Asean helps manage tensions in region, say panellists

Former foreign minister George Yeo said large communities from various Asean countries reside in Singapore, making the Republic the "most Aseanised country" among its members.
Former foreign minister George Yeo said large communities from various Asean countries reside in Singapore, making the Republic the "most Aseanised country" among its members.ST PHOTO: CHONG JUN LIANG

Asean is a useful tool in managing tensions in the region and must remain central to Singapore's foreign policy.

Panellists at the conference, Singapore Perspectives, organised by the Institute of Policy Studies (IPS) yesterday underlined the importance of the 10-member regional bloc. "Asean is a vital and irreplaceable means of managing the tensions... and there is no substitute," retired Singapore diplomat Bilahari Kausikan said.

He acknowledged, however, that it is "one tool of many" and has limitations and hence, "not the panacea for all the ills in the world" as well as those in Singapore and the region.

Former foreign minister George Yeo said large communities from various Asean countries reside in Singapore, making the Republic the "most Aseanised country" among its members.

"A strong Asean gives us more room to manoeuvre" even as bigger nations engage in rivalry, he said.

He highlighted the importance of Indonesia taking the lead.

"Without Indonesia, it's very hard for Asean to coalesce a common position. In my years as a trade and foreign minister, I always made it a point of principle to align Singapore's interests with those of Indonesia's," he said.

"I hope in the coming years, we will spend much more time developing our relationship with Indonesia."

Foreign Minister Vivian Balakrishnan said Asean, as well as the European Union, are two of the most successful regional organisations in the world but had "different starting bases".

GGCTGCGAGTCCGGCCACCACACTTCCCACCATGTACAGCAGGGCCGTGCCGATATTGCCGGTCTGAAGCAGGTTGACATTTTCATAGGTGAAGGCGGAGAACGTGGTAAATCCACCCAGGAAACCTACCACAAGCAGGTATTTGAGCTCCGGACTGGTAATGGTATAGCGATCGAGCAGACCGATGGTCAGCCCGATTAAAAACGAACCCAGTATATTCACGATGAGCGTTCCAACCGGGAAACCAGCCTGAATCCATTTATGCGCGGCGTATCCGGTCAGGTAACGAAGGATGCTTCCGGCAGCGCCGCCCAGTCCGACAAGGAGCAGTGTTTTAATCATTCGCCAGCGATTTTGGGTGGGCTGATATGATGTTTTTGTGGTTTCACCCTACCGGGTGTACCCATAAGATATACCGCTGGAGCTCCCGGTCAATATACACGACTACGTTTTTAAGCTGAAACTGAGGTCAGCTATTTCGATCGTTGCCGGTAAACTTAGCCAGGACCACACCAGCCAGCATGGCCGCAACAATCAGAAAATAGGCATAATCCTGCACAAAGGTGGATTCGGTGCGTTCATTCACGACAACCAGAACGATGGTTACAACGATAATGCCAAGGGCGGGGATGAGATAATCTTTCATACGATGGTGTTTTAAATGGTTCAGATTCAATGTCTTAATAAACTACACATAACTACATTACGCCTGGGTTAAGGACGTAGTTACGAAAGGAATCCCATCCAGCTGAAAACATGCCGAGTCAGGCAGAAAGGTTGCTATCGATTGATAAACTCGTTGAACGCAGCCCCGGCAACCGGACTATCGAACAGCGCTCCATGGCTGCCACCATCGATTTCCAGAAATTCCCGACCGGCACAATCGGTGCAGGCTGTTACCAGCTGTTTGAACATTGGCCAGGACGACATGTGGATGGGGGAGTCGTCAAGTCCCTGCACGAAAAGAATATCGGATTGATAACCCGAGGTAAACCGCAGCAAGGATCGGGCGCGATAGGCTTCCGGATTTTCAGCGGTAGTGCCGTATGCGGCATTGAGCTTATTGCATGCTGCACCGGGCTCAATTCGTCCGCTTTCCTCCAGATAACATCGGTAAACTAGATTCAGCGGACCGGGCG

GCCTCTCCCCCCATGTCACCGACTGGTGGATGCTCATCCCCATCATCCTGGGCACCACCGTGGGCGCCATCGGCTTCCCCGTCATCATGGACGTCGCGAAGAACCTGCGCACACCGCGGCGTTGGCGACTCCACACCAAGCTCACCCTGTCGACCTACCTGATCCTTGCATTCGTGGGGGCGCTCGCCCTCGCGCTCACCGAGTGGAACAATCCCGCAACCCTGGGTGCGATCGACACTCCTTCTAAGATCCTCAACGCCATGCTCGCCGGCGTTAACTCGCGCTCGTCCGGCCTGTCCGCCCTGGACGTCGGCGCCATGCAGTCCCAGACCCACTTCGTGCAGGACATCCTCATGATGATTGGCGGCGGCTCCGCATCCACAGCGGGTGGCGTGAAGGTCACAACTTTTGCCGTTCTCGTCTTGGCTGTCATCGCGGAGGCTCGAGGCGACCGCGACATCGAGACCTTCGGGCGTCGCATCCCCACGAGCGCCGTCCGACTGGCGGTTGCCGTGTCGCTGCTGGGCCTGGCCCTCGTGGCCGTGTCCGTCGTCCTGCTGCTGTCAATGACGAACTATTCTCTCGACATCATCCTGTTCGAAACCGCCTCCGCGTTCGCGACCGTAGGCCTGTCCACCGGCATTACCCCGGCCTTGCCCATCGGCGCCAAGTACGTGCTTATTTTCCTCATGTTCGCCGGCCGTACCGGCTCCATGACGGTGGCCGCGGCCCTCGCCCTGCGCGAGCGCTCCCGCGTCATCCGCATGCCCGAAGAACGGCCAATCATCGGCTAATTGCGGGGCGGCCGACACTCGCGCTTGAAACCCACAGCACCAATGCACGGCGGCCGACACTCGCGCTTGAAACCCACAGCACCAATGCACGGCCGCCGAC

The EU's 28 member states have a lot in common in terms of civilisations, cultures and approach to law as well as trade, a commonality achieved after centuries of wars and conflicts.

Asean members, on the other hand, "recognise they are very different" with various ruling systems from absolute monarchies to military arrangements to varieties of democracies, yet the five founding member states have had "strong leaders who realised it was better to hang together than to hang separately", he said.

"Because of diversity, founders of Asean created this principle that everything will have to be decided by consensus," which has contributed to peace, prosperity and development, among other things, for more than 50 years.

"If you look at the numbers, we are poised for growth. We in the next 20 years we'll be number four in the world after China, US, EU," Dr Balakrishnan said.

Former Indonesian foreign minister Marty Natalegawa urged Asean countries not to be passive in policy response and display a "can-do spirit" and develop instruments to deal not only with the US and China, but other bilateral episodes including those between the US and Russia and China and Japan, and India and China.

Dr Natalegawa praised Singapore's "tremendous leadership" as chairman of the bloc last year.

He said: "All in all, it is a challenging environment, but Asean has in the past, whenever doubt had been suggested of its continued relevance, managed to reinvent itself and prove its relevance."

A version of this article appeared in the print edition of The Straits Times on January 29, 2019, with the headline 'Asean helps manage tensions in region, say panellists'. Print Edition | Subscribe